“I think the scenario … is still the most likely,” said Marc Lipsitch, an infectious disease epidemiologist at Harvard’s TH Chan School of Public Health. “That essentially, almost everyone has some form of immunity to natural infection and / or vaccination and / or one after the other, and that it will persist long enough that they don’t really get sick when they get it again. And then we move on. to endemicity “.

Lavine is not surprised by the idea that SARS-2 could still be with us when the pandemic ends.

“It’s not a death sentence in any way, form or form to say we’re not going to have immunity at the helm,” he said. “It just means it’s going to be endemic and then the question is, will it be mild and endemic, or will it be severe and endemic? And I’d say my chances are mild and endemic at some point. I think that seems very, very likely.”

Lavine isn’t just thinking that we’re not going to control the spread of SARS-2 through herd immunity. Earlier this spring, Jonathan Yewdell, principal investigator in cell biology and viral immunology at the National Institute of Allergy and Infectious Diseases, published an opinion piece in the journal PLOS Pathogens arguing that coronaviruses do not trigger the type of long-term immune protection. we would need the immunity of the herd to be fixed.

Endemic SARS-2 would have a seasonal pattern, extending into the winter months when children are in school and when we spend more time indoors near others. Florian Krammer, a vaccinologist at Icahn School of Medicine on Mount Sinai in New York, said that at the beginning of some of these seasons it may be more severe than others, but not severe.

“If this thing becomes seasonal and you have countries where the vaccination rate is low and the history of immunity is low, those seasons at the beginning may be a little stronger. In countries where vaccination rates are high, they can be very low. “, said Krammer.

He and others told STAT that this transition will take place at different times in the world. “I think we’ll see a huge difference between the West and everyone else who hasn’t received enough vaccines,” Krammer said. “While there could be countries like Iran, where infection rates have been incredibly high, and I think they already have so much background immunity that they are knocking it down now, it’s unlikely to be a wave again.”

Lavine believes the change could happen very soon in countries like the United States that have had high levels of infections and a large number of people vaccinated.

“In the United States, I would say it’s not far off,” he said. “I’m not saying it’s just going to go away, but the idea that it would no longer be this kind of pathogenic scourge, I think maybe we’re not too far from that.”

There are some experts who are more cautious about chronology. Historian John Barry, who wrote the definitive account of the Spanish flu, “The Great Flu,” noted that there are significant differences between Covid infection and transmission and influenza infection and transmission. The incubation period – the time elapsed since exposure to the disease – is longer with Covid. People are sick for longer; they are also infectious for longer.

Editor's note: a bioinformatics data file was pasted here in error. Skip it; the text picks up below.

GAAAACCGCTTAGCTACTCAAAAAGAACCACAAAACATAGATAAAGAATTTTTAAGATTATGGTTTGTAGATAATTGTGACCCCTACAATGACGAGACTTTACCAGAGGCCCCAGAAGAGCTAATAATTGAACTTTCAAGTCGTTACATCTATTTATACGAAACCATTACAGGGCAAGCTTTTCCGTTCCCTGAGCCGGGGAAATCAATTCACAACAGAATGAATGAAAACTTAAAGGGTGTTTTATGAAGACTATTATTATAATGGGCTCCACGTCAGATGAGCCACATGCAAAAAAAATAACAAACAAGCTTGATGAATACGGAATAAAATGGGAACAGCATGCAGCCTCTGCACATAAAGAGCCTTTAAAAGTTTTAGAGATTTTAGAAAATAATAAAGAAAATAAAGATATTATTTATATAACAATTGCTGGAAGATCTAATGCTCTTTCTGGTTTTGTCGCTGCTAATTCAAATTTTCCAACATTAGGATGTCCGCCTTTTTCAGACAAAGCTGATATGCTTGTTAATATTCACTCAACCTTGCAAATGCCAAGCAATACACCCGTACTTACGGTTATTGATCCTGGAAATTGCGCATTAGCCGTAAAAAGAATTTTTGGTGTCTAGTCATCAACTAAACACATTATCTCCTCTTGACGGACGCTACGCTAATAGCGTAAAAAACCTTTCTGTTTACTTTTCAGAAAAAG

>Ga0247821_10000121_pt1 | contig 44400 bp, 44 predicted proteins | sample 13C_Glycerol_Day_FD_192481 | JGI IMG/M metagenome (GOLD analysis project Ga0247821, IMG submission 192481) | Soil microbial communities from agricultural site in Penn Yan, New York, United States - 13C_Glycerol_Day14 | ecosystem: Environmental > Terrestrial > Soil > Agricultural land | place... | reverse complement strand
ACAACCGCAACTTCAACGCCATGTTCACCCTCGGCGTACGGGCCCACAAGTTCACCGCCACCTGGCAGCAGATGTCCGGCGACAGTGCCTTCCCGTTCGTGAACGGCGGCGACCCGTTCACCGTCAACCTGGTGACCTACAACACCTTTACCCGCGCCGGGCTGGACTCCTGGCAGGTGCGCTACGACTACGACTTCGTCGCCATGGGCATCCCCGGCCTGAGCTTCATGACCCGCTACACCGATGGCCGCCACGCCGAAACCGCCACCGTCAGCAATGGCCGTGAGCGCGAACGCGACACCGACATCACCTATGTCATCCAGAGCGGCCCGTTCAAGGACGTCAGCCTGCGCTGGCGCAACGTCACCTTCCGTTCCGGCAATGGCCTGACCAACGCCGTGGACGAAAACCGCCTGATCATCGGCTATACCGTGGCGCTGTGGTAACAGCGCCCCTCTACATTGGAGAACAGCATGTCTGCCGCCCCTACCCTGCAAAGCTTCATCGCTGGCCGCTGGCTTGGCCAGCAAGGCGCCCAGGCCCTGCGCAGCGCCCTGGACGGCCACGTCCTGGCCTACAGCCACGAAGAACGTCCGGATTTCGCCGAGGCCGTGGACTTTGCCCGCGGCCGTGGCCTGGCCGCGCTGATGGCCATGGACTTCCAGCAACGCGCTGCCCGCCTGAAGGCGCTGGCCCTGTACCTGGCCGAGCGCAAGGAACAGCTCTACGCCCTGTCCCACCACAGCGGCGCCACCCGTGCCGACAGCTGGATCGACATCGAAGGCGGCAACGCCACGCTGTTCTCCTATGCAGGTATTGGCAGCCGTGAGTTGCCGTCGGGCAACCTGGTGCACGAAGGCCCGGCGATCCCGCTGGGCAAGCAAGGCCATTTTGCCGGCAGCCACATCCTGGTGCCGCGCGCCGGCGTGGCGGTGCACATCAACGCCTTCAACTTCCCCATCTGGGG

“This is like the flu moving very slowly,” Barry said. Influenza pandemics have abrupt endings in their waves, with transmission dying anywhere given in a matter of weeks. That was not the case with Covid. On the contrary, human behavior (social closures and reopenings) seems to be a driving pattern.

Lipsitch worries that recent explosive waves in Brazil and India are a reason to be wary of forecasts that a transition is imminent. Both experienced substantial transmission at the onset of the pandemic, but were struck by second waves caused by mutant viruses, the so-called variants of concern.

“I think we have to have some account of how it’s been going all this year with multiple waves and there’s still no real evidence that it ends on its own in any country. And I think a slower natural history is probably a piece,” he said. “He fucked me.”

Cécile Viboud, an infectious disease modeler who has studied influenza pandemics extensively, also believes the pandemic ends with SARS-2 as endemic. But she’s not sure when.

“I’m trying to be cautious, because I’ve always been optimistic and during Covid-19 I proved myself wrong,” said Viboud, who is based at the Fogarty International Center of National Institutes of Health.

He suggested that it is possible that the four seasonal coronaviruses, the ones that cause colds, were always milder than Covid. Or that SARS-2 will continue to throw us variants, especially when pressed to evolve when large numbers of people are vaccinated. “So I think we have to be prudent. We only have 15 months of data or something, right?”

Mike Ryan, head of the WHO Health Emergencies Program, agreed.

“We don’t know where we are, because this is the first pandemic of a SARS coronavirus,” he said. “From my perspective, crystallizing it … we’re not even close to the end.”

Ryan picks up on Van Kerkhove’s chorus, arguing that countries shouldn’t be waiting for vaccines or for the virus to pass into an endemic mode. They should use the other tools demonstrated to stop transmission, he said. “I think we can get to very high levels of disease control, so much so that this is no longer a pandemic in the sense that it is no longer … causing disease and death and filling our hospitals. So in that sense it is no longer a public health crisis “.